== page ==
Yeesh. Can we fix it? Yes, by compacting the disastrous middle into a succinct base clause (and by cutting some of the fat and trading the passive voice for the active).

We neglect this rich mine of information because it’s hard to quantify, unlike economic history and voting patterns, about which quantification permits historical generalizations.

Here “because it’s hard to quantify” replaces all of “due in part to the difficulty one faces in attempting to establish a suitable model in this area for modern quantification techniques.”

What is a concise base clause? First, it’s a clause—the smallest unit of a sentence that expresses a whole proposition. Subject-verb, or subject-verb-object. Second, it’s concise. There is minimal space between the subject and the verb and the object.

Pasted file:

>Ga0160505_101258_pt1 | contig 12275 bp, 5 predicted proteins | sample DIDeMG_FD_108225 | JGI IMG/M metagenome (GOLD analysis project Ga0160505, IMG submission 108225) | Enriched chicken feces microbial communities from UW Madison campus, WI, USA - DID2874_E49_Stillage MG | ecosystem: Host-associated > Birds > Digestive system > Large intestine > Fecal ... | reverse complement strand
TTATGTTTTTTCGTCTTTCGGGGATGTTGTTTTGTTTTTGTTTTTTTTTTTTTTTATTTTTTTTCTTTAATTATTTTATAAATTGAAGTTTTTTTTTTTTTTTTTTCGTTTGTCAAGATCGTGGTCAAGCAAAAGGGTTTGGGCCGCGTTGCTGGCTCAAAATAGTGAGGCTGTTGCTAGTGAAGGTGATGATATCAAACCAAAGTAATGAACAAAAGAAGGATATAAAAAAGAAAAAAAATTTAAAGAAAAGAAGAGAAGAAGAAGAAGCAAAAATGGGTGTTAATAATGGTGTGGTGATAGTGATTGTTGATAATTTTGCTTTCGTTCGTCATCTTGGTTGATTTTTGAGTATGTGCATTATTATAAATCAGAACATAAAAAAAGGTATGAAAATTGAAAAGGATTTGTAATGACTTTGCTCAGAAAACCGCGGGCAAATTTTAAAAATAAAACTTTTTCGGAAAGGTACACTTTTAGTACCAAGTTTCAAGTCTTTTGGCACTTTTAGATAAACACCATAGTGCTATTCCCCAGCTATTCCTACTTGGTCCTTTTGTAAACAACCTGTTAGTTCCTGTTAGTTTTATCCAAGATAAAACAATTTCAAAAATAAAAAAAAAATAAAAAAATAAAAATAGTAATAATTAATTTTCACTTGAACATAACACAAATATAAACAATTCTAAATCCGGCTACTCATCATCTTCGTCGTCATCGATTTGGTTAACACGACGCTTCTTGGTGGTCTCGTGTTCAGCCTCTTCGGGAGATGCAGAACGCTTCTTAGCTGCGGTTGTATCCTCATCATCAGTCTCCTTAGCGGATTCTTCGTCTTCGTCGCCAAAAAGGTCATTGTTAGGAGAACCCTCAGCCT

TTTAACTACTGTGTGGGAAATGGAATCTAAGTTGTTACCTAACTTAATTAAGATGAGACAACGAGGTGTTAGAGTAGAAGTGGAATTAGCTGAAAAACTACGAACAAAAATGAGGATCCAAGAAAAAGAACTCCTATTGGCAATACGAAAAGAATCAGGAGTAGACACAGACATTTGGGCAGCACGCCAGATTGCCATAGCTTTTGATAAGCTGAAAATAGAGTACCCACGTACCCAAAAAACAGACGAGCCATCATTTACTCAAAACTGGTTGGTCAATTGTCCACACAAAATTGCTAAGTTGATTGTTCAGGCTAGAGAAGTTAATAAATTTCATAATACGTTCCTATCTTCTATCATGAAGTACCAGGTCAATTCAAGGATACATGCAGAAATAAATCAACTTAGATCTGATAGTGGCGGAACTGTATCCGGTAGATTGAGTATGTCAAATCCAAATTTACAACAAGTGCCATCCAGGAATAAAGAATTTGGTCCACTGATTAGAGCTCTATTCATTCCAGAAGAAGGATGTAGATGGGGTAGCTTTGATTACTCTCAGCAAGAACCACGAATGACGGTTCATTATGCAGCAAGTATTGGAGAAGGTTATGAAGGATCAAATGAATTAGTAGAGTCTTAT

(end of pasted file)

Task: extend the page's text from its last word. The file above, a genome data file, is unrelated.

For the purposes of gusto, the best thing about a concise base clause is how you can add to it. You can write very long but perfectly comprehensible sentences through independent clauses that freely modify the base:

She ran, ducking under clothes lines, swinging crazily around corners, hurdling fire hydrants, zig-zagging across the highway, hopscotching through the outdoor displays of fruit in front of the Asian market, clipping unwary pedestrians who didn’t get out of her way fast enough, slipping between the clouds of smokers, burning up tarmac like humanity’s answer to the cheetah.

OK, that’s just a silly example, but despite being just as long as the bad example above, it’s perfectly clear. A concise base—like “she ran”—makes possible the real potential of cascading clauses: gusto.